Bacterial and viral infections can present with very similar symptoms. Unfortunately, they often require very different treatments. Robert Marks and his colleagues from Ben-Gurion University of the Negev have found a way to distinguish bacterial from viral infections. They used immune markers to do so.
When a person is infected, phagocytes, or polymorphonuclear leukocytes (PMNs) are activated. However, PMNs undergo changes depending on whether the infections they are fighting are viral or bacterial. These changes can be detected by chemiluminescence screening in much less time than it would take to culture the infection and observe it directly.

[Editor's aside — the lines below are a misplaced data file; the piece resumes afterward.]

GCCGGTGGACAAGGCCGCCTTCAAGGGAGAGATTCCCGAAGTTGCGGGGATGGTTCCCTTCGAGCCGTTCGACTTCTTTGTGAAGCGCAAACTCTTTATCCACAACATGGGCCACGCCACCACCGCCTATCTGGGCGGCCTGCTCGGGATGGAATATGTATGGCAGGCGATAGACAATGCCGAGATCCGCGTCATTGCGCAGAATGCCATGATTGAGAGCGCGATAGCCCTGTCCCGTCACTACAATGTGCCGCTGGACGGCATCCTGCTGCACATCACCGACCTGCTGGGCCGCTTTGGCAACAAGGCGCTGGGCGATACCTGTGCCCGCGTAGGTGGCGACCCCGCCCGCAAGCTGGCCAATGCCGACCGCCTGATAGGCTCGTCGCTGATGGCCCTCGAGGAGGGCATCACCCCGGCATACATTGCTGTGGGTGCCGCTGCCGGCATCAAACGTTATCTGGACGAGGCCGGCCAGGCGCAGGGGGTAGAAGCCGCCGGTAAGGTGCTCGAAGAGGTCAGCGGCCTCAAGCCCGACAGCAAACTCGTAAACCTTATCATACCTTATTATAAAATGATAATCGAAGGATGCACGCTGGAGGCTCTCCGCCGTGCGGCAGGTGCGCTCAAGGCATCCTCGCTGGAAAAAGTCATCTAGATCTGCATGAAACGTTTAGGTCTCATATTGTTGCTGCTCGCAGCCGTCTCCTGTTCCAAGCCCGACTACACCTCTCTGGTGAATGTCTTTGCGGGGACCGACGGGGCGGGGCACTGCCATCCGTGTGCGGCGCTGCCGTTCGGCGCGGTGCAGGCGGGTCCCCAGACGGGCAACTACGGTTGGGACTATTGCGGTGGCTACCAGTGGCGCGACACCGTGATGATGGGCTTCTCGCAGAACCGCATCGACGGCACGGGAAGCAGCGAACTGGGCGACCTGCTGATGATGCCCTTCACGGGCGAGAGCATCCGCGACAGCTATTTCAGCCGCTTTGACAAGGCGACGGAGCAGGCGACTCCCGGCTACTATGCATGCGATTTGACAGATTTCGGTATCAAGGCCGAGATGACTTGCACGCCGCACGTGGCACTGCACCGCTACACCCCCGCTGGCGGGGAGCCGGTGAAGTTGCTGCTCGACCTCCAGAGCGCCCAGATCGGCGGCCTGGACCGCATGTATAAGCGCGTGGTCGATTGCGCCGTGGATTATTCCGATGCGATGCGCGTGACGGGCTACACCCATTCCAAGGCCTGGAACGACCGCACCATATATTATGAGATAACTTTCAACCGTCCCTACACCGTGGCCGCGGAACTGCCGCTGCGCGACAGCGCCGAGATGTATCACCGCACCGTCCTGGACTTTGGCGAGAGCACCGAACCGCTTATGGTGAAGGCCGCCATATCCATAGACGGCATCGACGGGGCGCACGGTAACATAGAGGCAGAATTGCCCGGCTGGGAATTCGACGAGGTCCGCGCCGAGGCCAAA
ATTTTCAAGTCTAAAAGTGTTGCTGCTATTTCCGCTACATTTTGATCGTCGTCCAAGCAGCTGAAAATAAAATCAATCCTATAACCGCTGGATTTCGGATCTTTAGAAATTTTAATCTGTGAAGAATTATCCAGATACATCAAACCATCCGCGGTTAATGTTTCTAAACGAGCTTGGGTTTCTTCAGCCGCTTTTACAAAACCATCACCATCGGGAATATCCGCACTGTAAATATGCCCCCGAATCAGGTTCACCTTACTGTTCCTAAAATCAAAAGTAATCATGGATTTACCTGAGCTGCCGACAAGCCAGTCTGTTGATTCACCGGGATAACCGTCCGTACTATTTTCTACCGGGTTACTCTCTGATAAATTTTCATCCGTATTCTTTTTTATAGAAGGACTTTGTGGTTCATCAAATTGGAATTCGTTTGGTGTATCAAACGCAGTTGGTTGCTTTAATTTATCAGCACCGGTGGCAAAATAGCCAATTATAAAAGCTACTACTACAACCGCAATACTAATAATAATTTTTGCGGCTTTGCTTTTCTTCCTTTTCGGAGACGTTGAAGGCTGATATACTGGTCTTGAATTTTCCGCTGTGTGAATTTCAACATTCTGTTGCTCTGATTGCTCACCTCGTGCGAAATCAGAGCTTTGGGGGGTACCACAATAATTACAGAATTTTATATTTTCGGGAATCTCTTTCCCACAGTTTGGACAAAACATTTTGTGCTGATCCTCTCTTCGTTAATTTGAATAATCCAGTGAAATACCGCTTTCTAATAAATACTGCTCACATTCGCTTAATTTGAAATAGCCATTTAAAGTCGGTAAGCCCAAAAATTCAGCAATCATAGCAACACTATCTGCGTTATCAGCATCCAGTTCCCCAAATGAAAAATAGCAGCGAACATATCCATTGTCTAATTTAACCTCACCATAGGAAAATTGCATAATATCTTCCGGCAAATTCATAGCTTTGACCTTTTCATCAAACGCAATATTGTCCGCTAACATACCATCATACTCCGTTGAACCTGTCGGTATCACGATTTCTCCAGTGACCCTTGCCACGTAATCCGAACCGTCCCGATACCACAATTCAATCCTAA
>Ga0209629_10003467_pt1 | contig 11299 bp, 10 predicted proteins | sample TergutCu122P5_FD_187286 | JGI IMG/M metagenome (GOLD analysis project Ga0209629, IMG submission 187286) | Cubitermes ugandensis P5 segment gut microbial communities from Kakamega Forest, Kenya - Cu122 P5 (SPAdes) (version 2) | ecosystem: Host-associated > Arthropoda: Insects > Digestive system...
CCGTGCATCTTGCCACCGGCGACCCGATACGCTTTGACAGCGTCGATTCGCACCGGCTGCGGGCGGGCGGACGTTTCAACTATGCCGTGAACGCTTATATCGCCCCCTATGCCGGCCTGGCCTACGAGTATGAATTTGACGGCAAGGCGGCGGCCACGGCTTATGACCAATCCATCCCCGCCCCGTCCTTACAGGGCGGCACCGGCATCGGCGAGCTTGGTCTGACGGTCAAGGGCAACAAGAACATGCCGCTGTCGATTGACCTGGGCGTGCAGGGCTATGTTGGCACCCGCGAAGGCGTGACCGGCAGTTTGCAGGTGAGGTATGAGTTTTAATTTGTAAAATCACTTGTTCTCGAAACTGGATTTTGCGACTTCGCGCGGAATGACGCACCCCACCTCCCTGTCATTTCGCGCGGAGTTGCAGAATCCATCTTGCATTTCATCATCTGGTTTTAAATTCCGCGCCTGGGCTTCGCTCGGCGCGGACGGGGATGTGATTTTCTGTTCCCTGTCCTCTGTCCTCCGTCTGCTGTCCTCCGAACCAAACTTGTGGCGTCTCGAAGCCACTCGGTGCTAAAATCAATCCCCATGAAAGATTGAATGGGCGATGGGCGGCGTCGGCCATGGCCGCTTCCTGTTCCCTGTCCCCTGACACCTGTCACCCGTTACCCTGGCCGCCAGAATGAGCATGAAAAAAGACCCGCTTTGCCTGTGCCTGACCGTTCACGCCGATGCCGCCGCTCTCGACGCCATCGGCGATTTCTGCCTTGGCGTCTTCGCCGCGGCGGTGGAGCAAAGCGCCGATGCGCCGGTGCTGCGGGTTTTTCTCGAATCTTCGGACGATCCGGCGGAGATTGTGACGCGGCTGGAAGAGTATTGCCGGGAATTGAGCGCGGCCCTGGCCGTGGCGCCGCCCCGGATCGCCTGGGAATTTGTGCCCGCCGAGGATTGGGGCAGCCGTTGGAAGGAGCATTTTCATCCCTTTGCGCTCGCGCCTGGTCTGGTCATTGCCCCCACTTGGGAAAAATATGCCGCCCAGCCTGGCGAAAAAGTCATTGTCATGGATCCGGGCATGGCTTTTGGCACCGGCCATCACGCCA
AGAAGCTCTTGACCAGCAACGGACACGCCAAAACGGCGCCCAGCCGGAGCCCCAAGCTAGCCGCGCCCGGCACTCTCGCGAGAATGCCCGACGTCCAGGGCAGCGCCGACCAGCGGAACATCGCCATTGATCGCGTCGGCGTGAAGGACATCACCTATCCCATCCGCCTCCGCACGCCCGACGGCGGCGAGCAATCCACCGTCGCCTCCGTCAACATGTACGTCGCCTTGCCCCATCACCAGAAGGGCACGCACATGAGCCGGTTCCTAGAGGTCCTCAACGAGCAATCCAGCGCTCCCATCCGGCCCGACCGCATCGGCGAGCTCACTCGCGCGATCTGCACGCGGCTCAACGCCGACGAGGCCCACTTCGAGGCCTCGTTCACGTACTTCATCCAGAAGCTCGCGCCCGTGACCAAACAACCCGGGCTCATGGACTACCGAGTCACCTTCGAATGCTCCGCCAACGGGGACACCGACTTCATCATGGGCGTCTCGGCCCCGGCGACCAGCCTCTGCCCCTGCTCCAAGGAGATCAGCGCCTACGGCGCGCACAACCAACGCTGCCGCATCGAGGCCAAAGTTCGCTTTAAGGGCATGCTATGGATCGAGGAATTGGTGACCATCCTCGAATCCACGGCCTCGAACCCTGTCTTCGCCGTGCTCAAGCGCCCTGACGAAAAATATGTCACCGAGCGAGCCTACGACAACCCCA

Thus far, the researchers have achieved an almost 90% success rate in classifying infections as of either viral or bacterial origin. They hope their work will lead to faster and more accurate treatments.